Seltzer also point out areas where women are particularly challenged: perceived as not being a faculty member because we’re female; not listened to– where others are; expected to be more nurturing; assumed that we’ll take a higher level of service on.

There are some aspects of the book that don’t quite line up with librarian duties.  I’ve written before about being a faculty member and being a librarian and the challenge of being in a “service profession”  where I’m lumped in with other service professions and therefore not always given the same level of support as those other services might offer a “regular/real/normal” professor.  And I can’t imagine actually skipping department meetings, a time saver recommendation, without there being a lot of questions. Also, Seltzer isn’t worried about running a physical space, which is a primary concern for librarians, nor the same kind of advocacy of role of the library–trying to expand into more professor’s classes to teach, etc etc. That said, librarians aren’t her primary audience so it would be unreasonable to expect that to be fully addressed.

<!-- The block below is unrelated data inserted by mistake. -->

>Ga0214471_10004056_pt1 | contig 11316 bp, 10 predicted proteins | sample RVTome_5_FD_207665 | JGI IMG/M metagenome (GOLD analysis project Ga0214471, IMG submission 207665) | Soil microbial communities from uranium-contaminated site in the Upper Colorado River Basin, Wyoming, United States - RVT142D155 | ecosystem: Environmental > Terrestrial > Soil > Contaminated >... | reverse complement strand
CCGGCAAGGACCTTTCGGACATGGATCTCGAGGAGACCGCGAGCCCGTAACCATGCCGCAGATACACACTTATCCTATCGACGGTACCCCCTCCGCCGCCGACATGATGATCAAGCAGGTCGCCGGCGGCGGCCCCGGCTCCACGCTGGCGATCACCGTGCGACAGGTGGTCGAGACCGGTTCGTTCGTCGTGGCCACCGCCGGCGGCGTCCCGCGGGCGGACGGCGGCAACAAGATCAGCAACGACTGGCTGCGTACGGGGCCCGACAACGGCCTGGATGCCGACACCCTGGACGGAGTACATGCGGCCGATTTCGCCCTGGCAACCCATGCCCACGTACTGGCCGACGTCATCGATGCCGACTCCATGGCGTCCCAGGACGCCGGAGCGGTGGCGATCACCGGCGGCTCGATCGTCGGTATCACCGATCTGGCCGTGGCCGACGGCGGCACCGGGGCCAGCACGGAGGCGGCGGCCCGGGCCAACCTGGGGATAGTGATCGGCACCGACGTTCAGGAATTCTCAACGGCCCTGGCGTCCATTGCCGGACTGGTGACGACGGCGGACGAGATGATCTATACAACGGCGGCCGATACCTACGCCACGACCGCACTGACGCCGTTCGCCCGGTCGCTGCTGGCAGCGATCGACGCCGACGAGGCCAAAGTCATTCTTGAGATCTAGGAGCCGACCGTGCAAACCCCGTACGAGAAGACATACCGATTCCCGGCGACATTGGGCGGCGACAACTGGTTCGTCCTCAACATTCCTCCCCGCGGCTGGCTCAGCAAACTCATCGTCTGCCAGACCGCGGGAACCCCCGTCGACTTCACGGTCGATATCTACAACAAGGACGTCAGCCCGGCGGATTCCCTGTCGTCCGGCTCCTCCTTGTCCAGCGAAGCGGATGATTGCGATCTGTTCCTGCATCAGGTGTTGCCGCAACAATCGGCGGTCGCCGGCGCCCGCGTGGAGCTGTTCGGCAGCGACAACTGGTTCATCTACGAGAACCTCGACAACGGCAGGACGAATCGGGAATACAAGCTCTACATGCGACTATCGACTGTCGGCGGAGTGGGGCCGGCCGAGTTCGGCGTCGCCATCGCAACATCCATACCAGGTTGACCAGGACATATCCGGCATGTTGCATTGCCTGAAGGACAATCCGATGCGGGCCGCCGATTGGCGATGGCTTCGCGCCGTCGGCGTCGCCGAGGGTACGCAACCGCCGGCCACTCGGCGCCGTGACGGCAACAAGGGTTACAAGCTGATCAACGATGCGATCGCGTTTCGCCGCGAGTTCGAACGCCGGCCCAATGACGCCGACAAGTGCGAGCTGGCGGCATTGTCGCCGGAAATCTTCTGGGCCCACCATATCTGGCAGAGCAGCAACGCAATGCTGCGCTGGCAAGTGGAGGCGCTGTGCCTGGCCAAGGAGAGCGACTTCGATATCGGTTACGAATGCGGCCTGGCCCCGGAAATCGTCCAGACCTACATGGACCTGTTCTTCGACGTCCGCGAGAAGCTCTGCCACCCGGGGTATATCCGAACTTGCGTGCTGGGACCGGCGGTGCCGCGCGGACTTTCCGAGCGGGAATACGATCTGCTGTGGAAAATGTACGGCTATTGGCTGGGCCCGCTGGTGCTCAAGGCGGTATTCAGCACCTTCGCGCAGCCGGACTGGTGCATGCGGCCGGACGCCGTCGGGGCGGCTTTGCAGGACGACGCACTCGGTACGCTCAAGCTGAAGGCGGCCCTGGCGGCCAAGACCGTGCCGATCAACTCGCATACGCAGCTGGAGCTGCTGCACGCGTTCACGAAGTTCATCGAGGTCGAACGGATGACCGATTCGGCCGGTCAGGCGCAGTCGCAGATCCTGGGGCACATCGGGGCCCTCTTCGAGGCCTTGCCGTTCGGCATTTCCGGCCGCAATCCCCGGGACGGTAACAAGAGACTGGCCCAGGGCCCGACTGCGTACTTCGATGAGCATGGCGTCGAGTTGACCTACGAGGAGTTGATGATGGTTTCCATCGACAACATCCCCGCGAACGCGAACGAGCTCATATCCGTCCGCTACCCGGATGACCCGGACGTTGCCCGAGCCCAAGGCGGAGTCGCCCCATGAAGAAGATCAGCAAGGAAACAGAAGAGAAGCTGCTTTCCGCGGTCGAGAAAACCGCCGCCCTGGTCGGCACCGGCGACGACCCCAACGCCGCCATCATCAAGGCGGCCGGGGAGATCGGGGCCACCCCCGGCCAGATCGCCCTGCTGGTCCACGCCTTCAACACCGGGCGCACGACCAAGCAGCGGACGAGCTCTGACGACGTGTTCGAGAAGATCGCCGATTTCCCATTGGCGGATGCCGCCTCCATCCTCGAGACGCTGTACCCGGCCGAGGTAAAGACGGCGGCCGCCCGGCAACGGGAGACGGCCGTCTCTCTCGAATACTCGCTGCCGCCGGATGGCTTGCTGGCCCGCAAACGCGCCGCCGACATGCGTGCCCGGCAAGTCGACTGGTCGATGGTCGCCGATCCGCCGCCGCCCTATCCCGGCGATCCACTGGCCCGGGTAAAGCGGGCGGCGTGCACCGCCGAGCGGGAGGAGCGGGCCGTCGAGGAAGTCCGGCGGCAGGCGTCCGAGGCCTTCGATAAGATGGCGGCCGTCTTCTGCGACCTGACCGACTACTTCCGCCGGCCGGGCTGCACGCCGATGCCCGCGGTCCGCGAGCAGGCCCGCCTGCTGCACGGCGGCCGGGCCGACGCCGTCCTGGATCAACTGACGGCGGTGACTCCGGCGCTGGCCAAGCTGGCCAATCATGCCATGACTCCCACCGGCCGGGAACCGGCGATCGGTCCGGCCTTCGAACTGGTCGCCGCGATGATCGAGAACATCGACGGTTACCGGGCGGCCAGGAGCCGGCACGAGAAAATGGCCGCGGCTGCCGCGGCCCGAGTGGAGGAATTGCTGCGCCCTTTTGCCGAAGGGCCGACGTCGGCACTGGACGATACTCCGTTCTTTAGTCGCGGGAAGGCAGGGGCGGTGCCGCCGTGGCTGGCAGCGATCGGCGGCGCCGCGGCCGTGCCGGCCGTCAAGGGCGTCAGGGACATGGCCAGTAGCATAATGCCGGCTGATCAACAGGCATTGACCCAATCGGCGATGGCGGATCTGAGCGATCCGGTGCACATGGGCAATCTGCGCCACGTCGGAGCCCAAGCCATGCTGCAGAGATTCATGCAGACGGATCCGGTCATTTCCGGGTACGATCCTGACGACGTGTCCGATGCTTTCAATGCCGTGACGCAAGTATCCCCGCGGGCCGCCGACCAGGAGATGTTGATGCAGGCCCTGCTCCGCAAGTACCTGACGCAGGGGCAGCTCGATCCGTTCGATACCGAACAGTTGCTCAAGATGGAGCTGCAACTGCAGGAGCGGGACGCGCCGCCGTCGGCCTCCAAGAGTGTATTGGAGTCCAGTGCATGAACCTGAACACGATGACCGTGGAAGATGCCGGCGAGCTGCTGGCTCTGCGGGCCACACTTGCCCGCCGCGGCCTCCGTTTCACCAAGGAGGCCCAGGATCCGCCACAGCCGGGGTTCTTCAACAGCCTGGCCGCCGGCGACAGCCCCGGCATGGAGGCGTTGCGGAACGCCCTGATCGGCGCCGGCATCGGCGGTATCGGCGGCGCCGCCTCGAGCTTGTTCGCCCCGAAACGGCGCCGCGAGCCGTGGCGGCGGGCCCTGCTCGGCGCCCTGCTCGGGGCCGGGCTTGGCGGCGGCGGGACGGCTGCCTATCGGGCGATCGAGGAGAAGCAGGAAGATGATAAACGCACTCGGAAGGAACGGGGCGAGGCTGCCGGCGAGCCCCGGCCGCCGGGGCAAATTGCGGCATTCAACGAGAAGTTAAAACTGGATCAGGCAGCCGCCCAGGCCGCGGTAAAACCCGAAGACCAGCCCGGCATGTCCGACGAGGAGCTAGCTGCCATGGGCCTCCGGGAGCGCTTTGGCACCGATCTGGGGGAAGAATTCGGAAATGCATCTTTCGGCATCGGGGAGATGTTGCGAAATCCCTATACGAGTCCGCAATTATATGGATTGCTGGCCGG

Seltzer spends a great deal of time talking about early or impending motherhood. This is a regular concern in academia.  However, I found her emphasis on it a little too exclusive. While a majority of women will become mothers at some point, not all of them in the tenure track are also dealing with newborns, which seemed to be Seltzer’s overarching expectation. Comparing it with my own current department, it felt a little tone deaf–of the four peers with children in my immediate department undergoing tenure now or over the past five years, all of them had children in high school or above.  The other four women didn’t/don’t have children. I can’t speak for anyone’s immediate child-bearing plans except my own, of course.  We’re an exception, I’m sure, but it struck me as another instance of being told that because I don’t have children, I shouldn’t be having any  problems in terms of finding time to write or produce scholarly work or extra labor or what have you and I found that particularly off-putting.